Lyrical Ballads (1798)


Samuel Taylor Coleridge  (1772-1834)

William Wordsworth (1770-1850)


In 1798 Wordsworth and Coleridge collaborated on the publication of a group of poems that would revolutionize English poetry. Lyrical Ballads is a collection of poems by both authors that take two different forms. First, the poets hearkened back to the earliest poetic expressions in the English oral tradition: the narrative ballad with its simple quatrain form, its hypnotic story telling, and its supernatural themes. They also included in their collection meditative, first person, lyrical poems that describe the growth of the poet’s imagination. Rather than seeing the world in scientific terms as determined by natural laws, Wordsworth and Coleridge sought to portray a sublime vision of nature as an organic life form. God is not transcendent. God did not set a mechanical universe in motion at the beginning of time and then step back (as the Deists believed). God is immanent, present in nature at each and every moment, and his creation is on going. God is a vital force flowing and rolling through all things.


To describe this powerful life force that flows through all things and unites the creation, Wordsworth and Coleridge needed to develop a new poetic vocabulary which made use of evocative symbols, accessible language and melodic musical forms They sought to inspire the reader to see nature with new eyes. Their primary goal is to give form to that spirit in nature that sustains life and drives forward history.


They turned to the Old English Ballad for inspiration. (Read “The Wife of Usher’s Well” or “Lord Randall”)


The typical ballad is written in the vernacular, the simple language of the common people. Ballads are suffused with the song tradition of folk tales and legends. Instead of being generalized comments upon Man or Human Nature, the ballad deals with individual characters that invariably act in ways which display their emotions in simple, pure ways. The particular flavor of the ballad is characterized by its repetitious use of natural images that evoke unconscious, universal reactions from any reader. The sea, running water, wind, the moon, and the sun draw an instinctual reaction from an irrational sphere of the mind. Symbols such as these are perfect tools for exploring the intuitive realm of the spirit. An insistent, song-like meter propels the tales, and inevitable the stories skirt the boundaries of reason and probe the supernatural. Coleridge chose to write about the supernatural while Wordsworth chose to focus the events of everyday life when common people encounter the sublime. He chose as his subjects characters and incidents that could be found in the simplest English hamlet or village, and he used the simplest language possible consciously avoiding the over rationalized cant of the sophisticated urban elite.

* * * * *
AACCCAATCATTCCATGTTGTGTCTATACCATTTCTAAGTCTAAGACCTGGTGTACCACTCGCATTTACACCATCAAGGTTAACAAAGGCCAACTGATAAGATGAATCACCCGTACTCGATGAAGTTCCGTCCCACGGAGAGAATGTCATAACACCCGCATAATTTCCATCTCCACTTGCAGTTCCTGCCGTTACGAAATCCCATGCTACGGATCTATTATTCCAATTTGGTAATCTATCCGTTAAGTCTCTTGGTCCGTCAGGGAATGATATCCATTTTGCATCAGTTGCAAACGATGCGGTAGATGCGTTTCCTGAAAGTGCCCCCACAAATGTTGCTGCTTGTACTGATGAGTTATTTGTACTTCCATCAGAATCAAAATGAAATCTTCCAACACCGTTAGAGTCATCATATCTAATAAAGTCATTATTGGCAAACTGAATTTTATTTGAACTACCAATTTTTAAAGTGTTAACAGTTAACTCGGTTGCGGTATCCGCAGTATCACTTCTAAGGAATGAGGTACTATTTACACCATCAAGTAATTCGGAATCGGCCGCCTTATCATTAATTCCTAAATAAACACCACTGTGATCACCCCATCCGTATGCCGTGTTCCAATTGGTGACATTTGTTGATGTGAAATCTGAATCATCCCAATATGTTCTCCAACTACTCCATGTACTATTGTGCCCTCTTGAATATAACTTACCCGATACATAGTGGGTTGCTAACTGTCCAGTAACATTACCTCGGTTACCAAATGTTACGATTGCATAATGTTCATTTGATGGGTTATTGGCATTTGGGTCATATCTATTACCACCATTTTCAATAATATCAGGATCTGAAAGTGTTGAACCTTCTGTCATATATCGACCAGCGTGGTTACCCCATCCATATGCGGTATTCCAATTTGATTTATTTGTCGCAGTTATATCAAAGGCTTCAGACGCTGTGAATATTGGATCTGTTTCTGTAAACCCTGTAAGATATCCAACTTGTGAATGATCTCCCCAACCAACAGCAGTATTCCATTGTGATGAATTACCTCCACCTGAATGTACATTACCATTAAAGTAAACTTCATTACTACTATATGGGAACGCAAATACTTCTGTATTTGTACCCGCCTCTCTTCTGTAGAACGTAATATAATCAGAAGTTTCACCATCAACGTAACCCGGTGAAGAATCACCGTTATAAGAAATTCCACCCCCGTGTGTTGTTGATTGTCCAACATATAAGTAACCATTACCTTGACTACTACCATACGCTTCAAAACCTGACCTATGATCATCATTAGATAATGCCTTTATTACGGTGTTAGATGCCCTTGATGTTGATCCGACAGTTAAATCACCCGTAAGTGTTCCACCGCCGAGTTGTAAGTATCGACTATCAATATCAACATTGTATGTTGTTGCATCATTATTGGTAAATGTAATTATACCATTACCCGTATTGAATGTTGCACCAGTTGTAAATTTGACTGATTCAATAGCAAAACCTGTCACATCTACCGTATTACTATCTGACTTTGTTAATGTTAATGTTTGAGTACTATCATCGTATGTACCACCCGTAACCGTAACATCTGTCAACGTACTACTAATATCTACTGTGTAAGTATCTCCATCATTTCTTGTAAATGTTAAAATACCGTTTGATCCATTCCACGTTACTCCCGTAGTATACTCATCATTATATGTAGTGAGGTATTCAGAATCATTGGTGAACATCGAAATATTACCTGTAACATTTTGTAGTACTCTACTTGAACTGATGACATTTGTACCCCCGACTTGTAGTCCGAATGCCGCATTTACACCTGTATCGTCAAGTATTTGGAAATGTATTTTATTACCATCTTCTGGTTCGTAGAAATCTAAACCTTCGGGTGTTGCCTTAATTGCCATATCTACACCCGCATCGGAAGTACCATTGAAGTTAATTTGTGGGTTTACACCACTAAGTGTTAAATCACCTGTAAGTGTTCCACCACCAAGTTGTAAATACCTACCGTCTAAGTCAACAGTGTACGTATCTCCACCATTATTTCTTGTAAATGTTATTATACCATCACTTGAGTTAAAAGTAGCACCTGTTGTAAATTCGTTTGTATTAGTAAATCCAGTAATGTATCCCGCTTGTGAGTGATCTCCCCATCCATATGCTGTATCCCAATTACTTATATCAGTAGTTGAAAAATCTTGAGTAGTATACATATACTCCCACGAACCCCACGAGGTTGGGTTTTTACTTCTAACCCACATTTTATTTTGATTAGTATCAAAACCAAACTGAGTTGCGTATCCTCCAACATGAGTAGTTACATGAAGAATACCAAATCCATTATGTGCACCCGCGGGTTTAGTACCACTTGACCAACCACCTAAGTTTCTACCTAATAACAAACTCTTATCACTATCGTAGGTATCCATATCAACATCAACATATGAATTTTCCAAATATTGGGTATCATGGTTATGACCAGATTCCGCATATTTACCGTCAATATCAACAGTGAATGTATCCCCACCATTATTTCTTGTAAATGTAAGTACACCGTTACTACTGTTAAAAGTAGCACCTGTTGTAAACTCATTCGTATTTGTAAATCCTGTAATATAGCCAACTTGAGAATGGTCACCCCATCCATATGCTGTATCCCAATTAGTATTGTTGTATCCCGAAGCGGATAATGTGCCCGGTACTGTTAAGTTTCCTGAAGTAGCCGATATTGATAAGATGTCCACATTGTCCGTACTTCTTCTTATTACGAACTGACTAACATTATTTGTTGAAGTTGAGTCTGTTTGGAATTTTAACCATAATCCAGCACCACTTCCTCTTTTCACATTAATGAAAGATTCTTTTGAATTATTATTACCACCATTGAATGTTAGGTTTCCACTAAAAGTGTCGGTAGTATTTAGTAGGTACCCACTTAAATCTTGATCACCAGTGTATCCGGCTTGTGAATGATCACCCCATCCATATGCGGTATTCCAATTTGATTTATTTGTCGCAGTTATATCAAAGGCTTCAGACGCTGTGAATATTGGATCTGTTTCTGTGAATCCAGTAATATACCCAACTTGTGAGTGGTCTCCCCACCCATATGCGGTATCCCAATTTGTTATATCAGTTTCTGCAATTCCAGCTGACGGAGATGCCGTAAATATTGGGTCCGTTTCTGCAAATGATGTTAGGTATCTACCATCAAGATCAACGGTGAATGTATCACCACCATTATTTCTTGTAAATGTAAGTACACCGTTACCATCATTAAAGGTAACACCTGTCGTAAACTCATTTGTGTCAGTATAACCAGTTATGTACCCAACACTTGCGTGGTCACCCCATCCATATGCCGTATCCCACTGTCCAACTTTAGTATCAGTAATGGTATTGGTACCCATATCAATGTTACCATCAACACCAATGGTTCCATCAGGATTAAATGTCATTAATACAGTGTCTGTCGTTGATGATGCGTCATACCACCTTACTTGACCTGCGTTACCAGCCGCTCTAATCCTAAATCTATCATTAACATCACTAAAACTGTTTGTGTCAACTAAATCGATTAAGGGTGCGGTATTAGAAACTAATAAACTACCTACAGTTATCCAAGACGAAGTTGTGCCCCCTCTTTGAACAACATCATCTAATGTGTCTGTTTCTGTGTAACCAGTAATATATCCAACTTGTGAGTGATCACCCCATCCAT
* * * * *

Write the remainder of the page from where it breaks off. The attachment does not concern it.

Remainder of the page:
Over the next few classes we will be reading poems from Lyrical Ballads. The whole collection is framed by two great poems, Coleridge’s terrifying ballad, “The Rime of the Ancient Mariner” and Wordsworth’s meditative masterpiece, “Lines Written by Tintern Abbey”. The action of the whole work describes a journey from the breakthrough to the unconscious achieved in the “The Rime of the Ancient Mariner” to the maturity of the imagination realized in “Tintern Abbey”.


Oxford History of English Literature: Wordsworth and Coleridge



 sublime: Of things in nature and art: Affecting the mind with a sense of overwhelming grandeur or irresistible power; calculated to inspire awe, deep reverence, or lofty emotion, by reason of its beauty, vastness, or grandeur.